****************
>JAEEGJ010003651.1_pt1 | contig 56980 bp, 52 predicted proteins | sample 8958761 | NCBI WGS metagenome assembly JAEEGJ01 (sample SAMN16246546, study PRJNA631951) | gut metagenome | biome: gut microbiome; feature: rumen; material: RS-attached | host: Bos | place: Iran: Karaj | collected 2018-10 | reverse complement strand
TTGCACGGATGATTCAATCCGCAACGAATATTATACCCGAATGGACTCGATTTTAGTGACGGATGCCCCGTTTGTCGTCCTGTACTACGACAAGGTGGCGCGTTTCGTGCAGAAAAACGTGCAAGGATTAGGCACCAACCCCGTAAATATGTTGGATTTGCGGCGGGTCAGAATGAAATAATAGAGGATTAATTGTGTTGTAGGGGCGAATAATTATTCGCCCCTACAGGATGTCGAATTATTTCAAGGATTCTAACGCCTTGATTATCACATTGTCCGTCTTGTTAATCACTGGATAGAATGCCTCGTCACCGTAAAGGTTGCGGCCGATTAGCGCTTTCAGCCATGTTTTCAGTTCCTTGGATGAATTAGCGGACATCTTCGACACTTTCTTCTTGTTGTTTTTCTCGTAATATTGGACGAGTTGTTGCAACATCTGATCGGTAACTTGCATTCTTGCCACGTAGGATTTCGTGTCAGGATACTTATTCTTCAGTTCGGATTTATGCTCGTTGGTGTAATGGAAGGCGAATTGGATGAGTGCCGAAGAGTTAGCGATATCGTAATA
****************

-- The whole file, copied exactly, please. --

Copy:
>JAEEGJ010003651.1_pt1 | contig 56980 bp, 52 predicted proteins | sample 8958761 | NCBI WGS metagenome assembly JAEEGJ01 (sample SAMN16246546, study PRJNA631951) | gut metagenome | biome: gut microbiome; feature: rumen; material: RS-attached | host: Bos | place: Iran: Karaj | collected 2018-10 | reverse complement strand
TTGCACGGATGATTCAATCCGCAACGAATATTATACCCGAATGGACTCGATTTTAGTGACGGATGCCCCGTTTGTCGTCCTGTACTACGACAAGGTGGCGCGTTTCGTGCAGAAAAACGTGCAAGGATTAGGCACCAACCCCGTAAATATGTTGGATTTGCGGCGGGTCAGAATGAAATAATAGAGGATTAATTGTGTTGTAGGGGCGAATAATTATTCGCCCCTACAGGATGTCGAATTATTTCAAGGATTCTAACGCCTTGATTATCACATTGTCCGTCTTGTTAATCACTGGATAGAATGCCTCGTCACCGTAAAGGTTGCGGCCGATTAGCGCTTTCAGCCATGTTTTCAGTTCCTTGGATGAATTAGCGGACATCTTCGACACTTTCTTCTTGTTGTTTTTCTCGTAATATTGGACGAGTTGTTGCAACATCTGATCGGTAACTTGCATTCTTGCCACGTAGGATTTCGTGTCAGGATACTTATTCTTCAGTTCGGATTTATGCTCGTTGGTGTAATGGAAGGCGAATTGGATGAGTGCCGAAGAGTTAGCGATATCGTAATA